You’re reading First Mover, CoinDesk’s daily markets newsletter. Assembled by the CoinDesk Markets Team and edited by Bradley Keoun, First Mover starts your day with the most up-to-date sentiment around crypto markets, which of course never close, putting in context every wild swing in bitcoin and more. We follow the money so you don’t have to.
Bitcoin was down early Tuesday, barely holding above the important psychological threshold of $10,000.
Prices for the cryptocurrency, up 40% year-to-date, have held above $10,000 for more than six weeks. The digital-asset firm Diginex wrote in a newsletter post that “prices will need to regain $10,550 to settle the nerves of traders.”
On Wall Street, U.S. stock futures were lower, pulled by tech shares as traders returned from a long holiday weekend. The dollar strengthened in foreign-exchange markets and Treasury-bond yields fell, indicating a reduced risk appetite, though gold was off. The British pound slipped on speculation that a “no-deal” Brexit looms.
In a 2020 during which the fast-growing arena of decentralized finance, or DeFi, has produced a seemingly unending series of jaw-dropping, billion-dollar twists, the past few days’ saga of the market-making protocol SushiSwap is drawing comparisons to a thrilling caper flick.
The Bankless newsletter called it “the SushiSwap rug pull.” It was “one of “the most dramatic moments in DeFi this year,” according to The Defiant newsletter. Jay Hao, CEO of the cryptocurrency exchange OKEx, called it “one of those action-packed high-drama movies the likes of which crypto hasn’t witnessed in recent times.”
Of course, all this is from the perspective of crypto geekdom, and it’s really just the latest tech-gone-wild iteration of the reliable human themes of invention, fear, greed, mania and panic.
As reported Monday by CoinDesk’s Will Foxley, a pseudonymous developer who goes by “Chef Nomi” launched the SushiSwap protocol in late August, and it was quickly cast as a “vampire protocol” because its inherent design intended to siphon away liquidity from a competing trading platform, Uniswap.
The project quickly attracted more than $1 billion of collateral with a technique known as “zombie mining,” The market value of the associated SUSHI tokens surged roughly 500-fold in a matter of days to more than $300 million.
And then on Saturday, SUSHI investors learned that Chef Nomi had unexpectedly cashed out of tokens in exchange for 37,400 ether (ETH) worth about $13 million. SUSHI prices crashed before recovering somewhat after Sam Bankman-Fried, CEO of the cryptocurrency exchange FTX, reportedly took control of the project.
Bankman-Fried tweeted early Monday that “the great Sushi experiment” of migrating markets over from Uniswap will take place “one at a time, starting in 48 hours,” potentially setting up something of a sequel.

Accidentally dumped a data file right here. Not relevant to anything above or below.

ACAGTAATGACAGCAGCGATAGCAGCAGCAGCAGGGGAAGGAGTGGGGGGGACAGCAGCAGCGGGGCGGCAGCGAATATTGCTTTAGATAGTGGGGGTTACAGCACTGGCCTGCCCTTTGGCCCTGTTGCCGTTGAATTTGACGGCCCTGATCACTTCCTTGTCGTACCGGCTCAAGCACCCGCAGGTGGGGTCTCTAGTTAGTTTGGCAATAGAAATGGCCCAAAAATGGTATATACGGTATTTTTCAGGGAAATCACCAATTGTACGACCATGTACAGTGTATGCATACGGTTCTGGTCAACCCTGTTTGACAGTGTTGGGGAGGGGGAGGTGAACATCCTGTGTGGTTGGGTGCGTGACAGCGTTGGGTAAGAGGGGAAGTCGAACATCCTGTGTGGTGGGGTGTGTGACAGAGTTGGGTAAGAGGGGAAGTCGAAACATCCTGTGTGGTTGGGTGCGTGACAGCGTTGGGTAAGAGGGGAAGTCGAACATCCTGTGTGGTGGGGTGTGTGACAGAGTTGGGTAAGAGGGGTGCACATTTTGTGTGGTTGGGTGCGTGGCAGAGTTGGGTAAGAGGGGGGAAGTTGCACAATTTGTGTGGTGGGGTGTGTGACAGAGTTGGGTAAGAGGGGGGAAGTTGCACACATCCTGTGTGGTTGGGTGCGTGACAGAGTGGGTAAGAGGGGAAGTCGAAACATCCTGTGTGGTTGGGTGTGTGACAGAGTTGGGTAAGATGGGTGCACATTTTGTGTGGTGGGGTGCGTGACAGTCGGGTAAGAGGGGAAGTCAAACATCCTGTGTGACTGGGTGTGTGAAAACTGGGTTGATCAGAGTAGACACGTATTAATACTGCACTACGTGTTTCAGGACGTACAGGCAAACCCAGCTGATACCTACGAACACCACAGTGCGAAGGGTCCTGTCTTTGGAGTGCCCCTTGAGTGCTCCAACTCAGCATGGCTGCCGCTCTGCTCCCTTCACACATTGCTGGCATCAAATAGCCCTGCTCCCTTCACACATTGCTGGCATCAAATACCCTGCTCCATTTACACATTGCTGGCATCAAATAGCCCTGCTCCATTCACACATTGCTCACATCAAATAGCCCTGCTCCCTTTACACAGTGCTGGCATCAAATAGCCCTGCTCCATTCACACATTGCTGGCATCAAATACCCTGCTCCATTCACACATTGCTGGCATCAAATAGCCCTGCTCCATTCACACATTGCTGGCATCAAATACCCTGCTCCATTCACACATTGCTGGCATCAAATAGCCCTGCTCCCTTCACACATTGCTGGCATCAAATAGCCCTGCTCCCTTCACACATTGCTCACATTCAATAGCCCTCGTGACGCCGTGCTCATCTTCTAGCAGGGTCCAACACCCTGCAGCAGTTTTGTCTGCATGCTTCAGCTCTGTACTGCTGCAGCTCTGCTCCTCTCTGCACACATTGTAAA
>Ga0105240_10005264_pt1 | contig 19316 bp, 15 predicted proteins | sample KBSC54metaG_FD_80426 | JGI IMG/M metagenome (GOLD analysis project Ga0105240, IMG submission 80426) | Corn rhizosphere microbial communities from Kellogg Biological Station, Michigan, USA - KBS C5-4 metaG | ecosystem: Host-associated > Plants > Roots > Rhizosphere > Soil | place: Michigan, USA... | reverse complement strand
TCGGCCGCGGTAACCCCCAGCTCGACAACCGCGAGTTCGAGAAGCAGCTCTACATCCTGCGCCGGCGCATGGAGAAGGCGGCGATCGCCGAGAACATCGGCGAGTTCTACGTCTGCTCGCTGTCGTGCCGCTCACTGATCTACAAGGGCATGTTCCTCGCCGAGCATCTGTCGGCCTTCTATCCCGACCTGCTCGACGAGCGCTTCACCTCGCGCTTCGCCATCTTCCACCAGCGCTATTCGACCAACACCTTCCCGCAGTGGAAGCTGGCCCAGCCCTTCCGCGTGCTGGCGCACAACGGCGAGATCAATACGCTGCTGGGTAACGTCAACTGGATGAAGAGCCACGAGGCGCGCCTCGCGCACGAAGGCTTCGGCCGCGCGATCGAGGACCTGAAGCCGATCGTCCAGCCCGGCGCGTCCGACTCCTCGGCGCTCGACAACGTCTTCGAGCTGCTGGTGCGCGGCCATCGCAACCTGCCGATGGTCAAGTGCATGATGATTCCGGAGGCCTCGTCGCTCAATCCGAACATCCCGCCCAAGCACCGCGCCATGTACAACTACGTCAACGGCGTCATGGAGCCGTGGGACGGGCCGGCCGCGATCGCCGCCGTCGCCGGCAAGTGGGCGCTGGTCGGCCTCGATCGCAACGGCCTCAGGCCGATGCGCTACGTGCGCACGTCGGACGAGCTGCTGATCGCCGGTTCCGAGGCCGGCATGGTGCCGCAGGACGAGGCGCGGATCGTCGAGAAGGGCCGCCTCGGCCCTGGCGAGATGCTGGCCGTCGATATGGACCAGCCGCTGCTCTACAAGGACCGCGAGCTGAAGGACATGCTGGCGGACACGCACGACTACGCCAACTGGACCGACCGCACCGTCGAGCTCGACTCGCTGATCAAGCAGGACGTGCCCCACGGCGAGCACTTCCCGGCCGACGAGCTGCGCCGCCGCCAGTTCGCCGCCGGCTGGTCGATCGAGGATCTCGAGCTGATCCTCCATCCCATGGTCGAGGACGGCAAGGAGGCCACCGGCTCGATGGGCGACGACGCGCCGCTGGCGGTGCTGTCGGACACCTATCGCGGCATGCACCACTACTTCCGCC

“If you’re in it for the wild gains, if you’re chasing clearly unsustainable percentage leaps, you have to be able to stomach the losses as well,” Hao wrote.
The episode is one of several prompting comparisons of DeFi to the 2017-18 “initial coin offering” bubble, when little-known and barely-tested developers took advantage of surging prices for bitcoin and other cryptocurrencies to raise the equivalent of at least $12 billion.
According to the website DeFi Market Cap, decentralized-finance applications, mainly focused on lending and trading businesses, now have a combined market value of about $14 billion.
One key difference so far is that DeFi does not appear to have penetrated the consciousness of individual investors, as happened during ICO boom. Amateur traders also have flocked recently in the stock market, embodied in the success of platforms like Robinhood.
CoinDesk’s Omkar Godbole reported Tuesday that Google searches on the keyword “DeFi” register nowhere near the scale of “ICO” searches a couple years ago.
“DeFi is an incrementally accretive and sustainable trend while ICOs were not,” according to Su Zhu, CEO of the Singapore-based fund management firm Three Arrows Capital.
The Sushi saga? Sustainable? Just don’t tell the Robinhood crowd about it.
Bitcoin’s recent drop from $12,400 to $10,000 has revived interest in short-term put options or bearish bets.
- The one-month put-call skew has crossed above zero, a sign of put options drawing higher demand than call options.
- In other words, investors are adding bets to position for a deeper price pullback, which could be seen if risk aversion grips traditional markets.
- “Investors should be cognizant of movements in the stock market as a supplement to on-chain fundamentals in determining the expected behavior of BTC and crypto markets in general,” according to the blockchain intelligence firm Glassnode.
- The six-month skew continues to hover below zero. It shows investors remain confident about the cryptocurrency’s long-term price prospects.
Wrapped Bitcoin (wBTC): One trading firm, Alameda Research, associated with the FTX cryptocurrency exchange, has accumulated more than 14,000 of wrapped bitcoin, roughly 70% of the supply minted in August.